Pine Island Park, Manchester, New Hampshire
I am not originally from Manchester, New Hampshire, but have lived here for nearly 30 years. In the years that I have been here, I’ve heard many stories about the former glory days of Pine Island Park and the memories that many people still have of the place. I have learned to appreciate how much of an impact Pine Island Park has had on the inhabitants of Manchester as well as visitors to the area.
Pine Island’s story began when the Traction, Light & Power Co. opened an amusement park in the south end of Manchester in 1902. Pine Island Park, as it became known, was one of the many trolley parks appearing at that time in the US. In the early 19th century, many companies that owned and ran trolleys opened recreation areas at the end of their lines to give people a reason to use their services on the weekends. These trolley parks were summer resorts that usually included amusements parks, pavilions and picnic areas. Riverside Park in Agawam, Massachusetts (now a Six Flags), that we blogged about earlier, began as a trolley park. Canobie Lake Park in Salem, New Hampshire also began as a trolley park. Recreation areas like these would have been a very welcome break for the workers at the city’s wool and cotton textile mills and shoe factories.
It was an 18-minute trolley ride from City Hall on Elm Street to a location down on Brown Avenue opposite the present-day Pine Island Plaza shopping center. There, one disembarked from the trolley and climbed up a set of stairs to the park. The steps can still be seen today amidst the overgrowth and trash alongside the road, if you look closely. An old brochure for the park described it as being located among “a wonderful pine grove on the shores of a beautiful lake”.
Some of the attractions offered were fireworks, live entertainment, dancing, boating, swimming, in addition to the amusement park rides. There were two wooden rollercoasters (the Figure 8 and Wildcat), a carousel and a variety of other rides and games. One thing that was not to be had (at least in the early days of the park) was beer. Pine Island was created as a family destination. Roughly 15,000 people would gather in the evening to see the fireworks displays. Large companies like Boston & Maine Railroad and Public Service traditionally booked the entire park for company outings.
An interesting thing to note is that the first dirigible flight in New Hampshire took place at the Pine Island Amusement Park. The flight took place in July of 1910 and ended abruptly when the aircraft collided with the rollercoaster because of heavy winds and became entangled in the ride. The pilot, Evan Jenkins Parker was unhurt, but did give up flying the following year in 1911, admitting his line of business was too treacherous for a family man.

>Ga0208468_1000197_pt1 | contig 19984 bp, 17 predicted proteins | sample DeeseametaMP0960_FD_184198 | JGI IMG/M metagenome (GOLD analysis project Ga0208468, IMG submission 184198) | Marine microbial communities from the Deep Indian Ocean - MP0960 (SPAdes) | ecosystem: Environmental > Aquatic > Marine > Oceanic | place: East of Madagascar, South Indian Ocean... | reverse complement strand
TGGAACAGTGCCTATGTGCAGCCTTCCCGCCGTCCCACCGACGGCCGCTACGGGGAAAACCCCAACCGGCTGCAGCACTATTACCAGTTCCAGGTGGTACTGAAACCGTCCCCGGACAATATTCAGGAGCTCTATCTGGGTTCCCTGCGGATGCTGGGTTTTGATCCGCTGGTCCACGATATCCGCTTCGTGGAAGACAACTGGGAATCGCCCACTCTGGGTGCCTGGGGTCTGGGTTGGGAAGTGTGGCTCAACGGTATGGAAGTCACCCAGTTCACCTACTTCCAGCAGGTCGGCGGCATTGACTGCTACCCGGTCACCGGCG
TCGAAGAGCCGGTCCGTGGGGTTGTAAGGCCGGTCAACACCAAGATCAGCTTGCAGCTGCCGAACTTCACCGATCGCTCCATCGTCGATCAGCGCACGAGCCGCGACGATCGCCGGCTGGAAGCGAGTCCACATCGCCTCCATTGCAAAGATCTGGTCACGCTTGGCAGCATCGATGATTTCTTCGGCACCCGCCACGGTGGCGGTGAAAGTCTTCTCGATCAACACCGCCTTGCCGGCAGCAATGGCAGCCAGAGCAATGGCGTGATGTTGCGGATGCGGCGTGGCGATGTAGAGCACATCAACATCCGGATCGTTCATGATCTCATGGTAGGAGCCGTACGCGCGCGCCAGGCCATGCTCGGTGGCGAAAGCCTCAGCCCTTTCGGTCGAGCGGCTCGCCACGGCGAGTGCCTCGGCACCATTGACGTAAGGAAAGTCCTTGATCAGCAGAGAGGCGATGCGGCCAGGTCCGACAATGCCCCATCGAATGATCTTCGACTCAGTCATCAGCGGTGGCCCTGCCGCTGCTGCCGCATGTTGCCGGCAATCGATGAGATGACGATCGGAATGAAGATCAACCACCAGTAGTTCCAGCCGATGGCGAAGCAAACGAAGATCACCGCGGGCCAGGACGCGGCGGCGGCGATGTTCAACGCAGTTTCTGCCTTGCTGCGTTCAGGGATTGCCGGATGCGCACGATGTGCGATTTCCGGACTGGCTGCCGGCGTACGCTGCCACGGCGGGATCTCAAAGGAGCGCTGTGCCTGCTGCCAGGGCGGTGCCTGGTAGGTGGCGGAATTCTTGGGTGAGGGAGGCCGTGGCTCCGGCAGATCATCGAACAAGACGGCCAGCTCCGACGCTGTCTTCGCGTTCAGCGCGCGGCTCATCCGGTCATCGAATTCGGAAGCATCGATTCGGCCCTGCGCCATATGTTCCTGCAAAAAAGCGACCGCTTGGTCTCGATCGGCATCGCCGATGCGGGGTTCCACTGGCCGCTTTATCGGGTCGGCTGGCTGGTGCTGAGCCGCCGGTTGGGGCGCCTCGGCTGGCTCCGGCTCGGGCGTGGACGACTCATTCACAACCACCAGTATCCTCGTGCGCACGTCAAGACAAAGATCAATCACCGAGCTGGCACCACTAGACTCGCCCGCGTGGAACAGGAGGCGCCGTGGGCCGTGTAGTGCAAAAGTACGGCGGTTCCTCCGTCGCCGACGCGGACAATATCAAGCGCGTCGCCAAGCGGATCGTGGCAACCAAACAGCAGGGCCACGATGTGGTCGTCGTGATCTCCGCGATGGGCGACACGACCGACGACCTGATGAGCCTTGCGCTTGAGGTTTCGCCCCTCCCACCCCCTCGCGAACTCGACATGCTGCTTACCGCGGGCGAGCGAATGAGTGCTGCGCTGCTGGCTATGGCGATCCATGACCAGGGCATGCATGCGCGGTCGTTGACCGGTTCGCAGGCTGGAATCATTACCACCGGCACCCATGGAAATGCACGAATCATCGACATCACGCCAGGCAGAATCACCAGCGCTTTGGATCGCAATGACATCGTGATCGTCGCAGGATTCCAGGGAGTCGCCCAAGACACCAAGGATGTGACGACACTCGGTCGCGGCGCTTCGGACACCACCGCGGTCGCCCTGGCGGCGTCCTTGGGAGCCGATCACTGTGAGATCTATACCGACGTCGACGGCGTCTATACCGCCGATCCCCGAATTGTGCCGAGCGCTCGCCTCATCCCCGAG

In 1936 the park was delivered a huge blow when the Board of Health declared the pond was too polluted for swimming. A damaging flood followed the elimination of the park’s main attraction, all within the same year. The Hurricane of 1938 felled roughly 3000 of the large pine trees that had given the park its name. Many rides and buildings were damaged as well, including the rollercoaster and Ferris wheel. The structures and rides were replaced or repaired, but the park was already on the decline. With the advent of the automobile, people were able to travel further distances to find recreation, and trolley parks were no longer as popular as they had been.
A lot was invested in the park to revitalize it in 1951 and by 1953 there were 20 rides and 10 concessions still operating in the park. A real push was made to promote the park and make it successful once again.
A terrible fire destroyed many of the best attractions in 1961, including the Merry-Go-Round. Built in 1904, the hand-carved carousel was the very first machine built by the Philadelphia Toboggan Company. The park closed for good in 1962.
Today Pine Island Park exists as a playground, picnic area and nature trails. My family enjoys going to the park in good weather, riding the swings, kicking a soccer ball and walking the trails. I try to visualize what the park must have looked like back in the early days. There are a lot of people who remember what Pine Island Park was like and we’d love to have you share your stories. Please send us your comments.